09/11/2014 12:50 EDT | Updated 11/11/2014 05:59 EST

Why I Worry About My Autistic Son's Future Every Day


"If we cannot now end our differences, at least we can help make the world safe for diversity." ~ John F. Kennedy

This is just one of my favorite quotes from JFK and lately I've been hanging on to these words like my life depended on it.

Parents of special needs children will often tell you that we worry about the future of our children when we are no longer here to protect them. I am no exception.

My son is 15 years old and he is autistic. I worry every day for his future. Various scenarios race through my mind such as, will he be somewhat independent as an adult; where will he live?; will he speak up if someone abuses him?; will he be lonely?; will he be scared?; am I providing him enough resources and stimulation today to help him develop more independently tomorrow? The questions and worries are endless.

Then there are the horrific stories that are just too cruel and painful to hear. Stories like the autistic teenage boy who thinks he's participating in the ALS ice bucket challenge only to have a bucket filled with urine, feces and spit dumped all over him, or the story of another autistic teenager that was invited to a party, only to be savagely beaten afterwards.

Both boys believed that they were with their "friends." Both boys trusted their "friends." Both boys were deceived and entrapped into a situation where they were abused and victimized. What's worse, the crime was videotaped and then uploaded on social media. They were stripped of their dignity and their rights.

These are the horror stories that keep me up at night. The ones that make me feel like I'm suffocating, like one huge elephant is sitting on my chest.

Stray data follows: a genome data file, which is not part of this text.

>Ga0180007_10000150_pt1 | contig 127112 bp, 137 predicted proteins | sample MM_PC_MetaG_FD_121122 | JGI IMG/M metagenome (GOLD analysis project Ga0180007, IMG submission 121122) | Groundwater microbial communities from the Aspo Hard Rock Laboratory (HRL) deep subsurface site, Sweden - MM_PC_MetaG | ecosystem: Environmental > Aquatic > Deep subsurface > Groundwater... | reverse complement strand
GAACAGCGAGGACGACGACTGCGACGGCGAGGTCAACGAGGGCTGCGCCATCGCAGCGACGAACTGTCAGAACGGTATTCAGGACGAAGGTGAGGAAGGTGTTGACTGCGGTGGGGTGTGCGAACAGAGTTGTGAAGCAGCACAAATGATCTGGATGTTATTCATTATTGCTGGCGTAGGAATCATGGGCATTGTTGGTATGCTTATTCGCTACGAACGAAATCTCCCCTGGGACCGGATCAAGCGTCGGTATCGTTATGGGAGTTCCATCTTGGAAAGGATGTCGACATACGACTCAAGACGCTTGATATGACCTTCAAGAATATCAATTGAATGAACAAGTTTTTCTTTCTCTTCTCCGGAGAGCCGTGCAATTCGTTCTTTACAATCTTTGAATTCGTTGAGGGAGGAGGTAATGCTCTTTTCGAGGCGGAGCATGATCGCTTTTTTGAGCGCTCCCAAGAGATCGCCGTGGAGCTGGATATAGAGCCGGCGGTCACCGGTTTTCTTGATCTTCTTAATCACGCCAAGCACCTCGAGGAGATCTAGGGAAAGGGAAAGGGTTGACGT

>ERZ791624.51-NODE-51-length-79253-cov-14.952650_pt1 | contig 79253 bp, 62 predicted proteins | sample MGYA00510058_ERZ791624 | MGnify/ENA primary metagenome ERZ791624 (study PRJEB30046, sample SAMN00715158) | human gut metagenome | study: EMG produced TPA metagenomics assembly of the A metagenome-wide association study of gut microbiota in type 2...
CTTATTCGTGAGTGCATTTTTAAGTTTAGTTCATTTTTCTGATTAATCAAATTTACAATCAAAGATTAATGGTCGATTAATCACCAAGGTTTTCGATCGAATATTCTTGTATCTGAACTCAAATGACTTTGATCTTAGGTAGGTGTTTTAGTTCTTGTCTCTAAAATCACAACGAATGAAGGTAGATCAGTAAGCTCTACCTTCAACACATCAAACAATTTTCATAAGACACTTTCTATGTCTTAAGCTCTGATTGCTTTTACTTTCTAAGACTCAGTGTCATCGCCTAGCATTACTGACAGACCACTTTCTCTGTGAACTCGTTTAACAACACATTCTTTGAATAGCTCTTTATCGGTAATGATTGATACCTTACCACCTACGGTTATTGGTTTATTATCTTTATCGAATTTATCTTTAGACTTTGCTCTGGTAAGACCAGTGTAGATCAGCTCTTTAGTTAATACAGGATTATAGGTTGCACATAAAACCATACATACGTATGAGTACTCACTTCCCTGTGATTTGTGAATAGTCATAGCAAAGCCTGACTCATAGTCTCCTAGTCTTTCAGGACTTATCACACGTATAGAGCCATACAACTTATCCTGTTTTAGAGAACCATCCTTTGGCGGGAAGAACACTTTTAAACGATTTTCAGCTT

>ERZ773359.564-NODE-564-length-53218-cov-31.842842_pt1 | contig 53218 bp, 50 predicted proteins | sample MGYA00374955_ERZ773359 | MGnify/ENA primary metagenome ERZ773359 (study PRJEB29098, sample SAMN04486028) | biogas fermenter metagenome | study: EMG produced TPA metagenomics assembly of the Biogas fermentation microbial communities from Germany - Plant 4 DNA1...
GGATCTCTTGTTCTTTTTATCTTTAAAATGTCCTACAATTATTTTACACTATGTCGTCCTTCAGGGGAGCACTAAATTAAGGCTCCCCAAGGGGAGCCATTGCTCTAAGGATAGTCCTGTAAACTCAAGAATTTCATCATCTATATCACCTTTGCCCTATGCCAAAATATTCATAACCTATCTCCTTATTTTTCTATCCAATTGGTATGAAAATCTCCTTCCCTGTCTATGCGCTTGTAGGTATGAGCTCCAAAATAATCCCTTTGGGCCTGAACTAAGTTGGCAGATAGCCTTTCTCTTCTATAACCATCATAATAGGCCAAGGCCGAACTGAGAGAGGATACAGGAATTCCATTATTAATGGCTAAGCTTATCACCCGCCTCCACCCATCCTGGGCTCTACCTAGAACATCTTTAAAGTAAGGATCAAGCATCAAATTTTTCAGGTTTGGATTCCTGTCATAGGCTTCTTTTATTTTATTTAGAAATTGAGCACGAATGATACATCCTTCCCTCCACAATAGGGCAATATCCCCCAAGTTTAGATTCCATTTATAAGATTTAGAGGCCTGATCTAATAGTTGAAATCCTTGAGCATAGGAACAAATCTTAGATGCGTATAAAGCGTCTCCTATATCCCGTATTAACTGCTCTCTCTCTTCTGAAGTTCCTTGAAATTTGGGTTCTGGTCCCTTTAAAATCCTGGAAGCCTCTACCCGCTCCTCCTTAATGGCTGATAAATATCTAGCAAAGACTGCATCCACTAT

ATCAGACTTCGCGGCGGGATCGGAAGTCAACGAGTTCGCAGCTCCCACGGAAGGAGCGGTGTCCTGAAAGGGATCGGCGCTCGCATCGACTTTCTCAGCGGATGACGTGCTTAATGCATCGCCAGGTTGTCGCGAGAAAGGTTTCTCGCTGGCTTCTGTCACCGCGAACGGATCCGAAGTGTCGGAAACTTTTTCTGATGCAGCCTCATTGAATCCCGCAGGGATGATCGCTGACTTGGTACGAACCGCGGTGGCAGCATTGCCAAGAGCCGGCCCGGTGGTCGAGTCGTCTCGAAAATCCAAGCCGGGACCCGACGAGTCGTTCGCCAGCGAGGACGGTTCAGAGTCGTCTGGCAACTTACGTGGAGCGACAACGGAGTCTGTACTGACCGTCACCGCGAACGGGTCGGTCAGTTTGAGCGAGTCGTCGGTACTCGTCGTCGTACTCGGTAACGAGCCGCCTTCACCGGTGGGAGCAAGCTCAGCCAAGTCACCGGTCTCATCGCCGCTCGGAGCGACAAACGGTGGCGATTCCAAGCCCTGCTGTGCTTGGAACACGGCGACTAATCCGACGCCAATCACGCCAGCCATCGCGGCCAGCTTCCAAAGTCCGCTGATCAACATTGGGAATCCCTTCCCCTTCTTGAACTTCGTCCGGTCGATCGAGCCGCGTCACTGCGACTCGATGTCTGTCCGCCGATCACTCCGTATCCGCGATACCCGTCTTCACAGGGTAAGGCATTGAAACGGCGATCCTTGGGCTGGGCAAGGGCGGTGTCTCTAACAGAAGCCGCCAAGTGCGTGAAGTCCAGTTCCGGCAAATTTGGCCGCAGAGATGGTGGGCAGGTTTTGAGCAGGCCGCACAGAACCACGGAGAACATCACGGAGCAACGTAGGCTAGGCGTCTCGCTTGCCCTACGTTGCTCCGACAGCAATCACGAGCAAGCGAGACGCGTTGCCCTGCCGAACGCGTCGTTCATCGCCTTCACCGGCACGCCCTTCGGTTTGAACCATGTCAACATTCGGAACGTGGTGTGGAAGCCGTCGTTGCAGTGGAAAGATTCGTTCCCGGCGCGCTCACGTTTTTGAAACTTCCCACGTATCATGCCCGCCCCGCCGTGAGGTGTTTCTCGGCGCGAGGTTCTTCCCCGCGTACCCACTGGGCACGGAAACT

Autistic people are often the target of violent crimes, even murder, by people they trust such as family members, caregivers and friends.

How can my son possibly survive in a society that mocks and dehumanizes another person? How can he survive in a society that won't respect autistic people?

I search for the words again to give me hope for the future: "If we cannot now end our differences, at least we can help make the world safe for diversity."

Why can't we just get along?

Why is society so quick to judge, ridicule, ostracize, neglect and dehumanize that which they don't understand?

We are all different and unique in many regards but society isn't always very accepting of differences.

We all have a right to be part of an inclusive society, to function and thrive without the threat of being abused or victimized. Each and every one of us has that right, regardless of your race, gender, religious beliefs etc., and this includes autistic people.

One of the many misconceptions about autistic people is that they lack empathy.

Where is the empathy from the people who committed these violent and cruel acts? I don't see any empathy or compassion for a fellow human being.

We fear what we don't know.

I also fear what I don't know.

I don't know what the future holds, and that scares me to death!

Surf the Internet and you'll find a multitude of inspirational quotes that encourages people to be original, to stand out from the crowd, to think outside the box, to take risks, to believe in themselves, to chase their dreams and to never let the negativity of others define their truth.

Yet autistic people are constantly being targeted and judged for who they are on. Some even feel the need to pretend that they are not autistic just to avoid confrontation, intimidation and ridicule. How difficult this must be for any individual who cannot freely express themselves.

But I want to believe differently.

I want to believe in an inclusive society, accepting of all forms of diversity without judgement for that which is different.

I want to believe in a society that will be positive and pro-active as we move forward, leaving this world a better place for the next generation.

I want to believe in a society that will not turn a blind eye on another human being in need of assistance.

I want to believe in a society that will accept my son as an equal and not a burden; a society that he can thrive in and not feel threatened because he is autistic.

I want to believe that when I am no longer here...he'll be OK without me.


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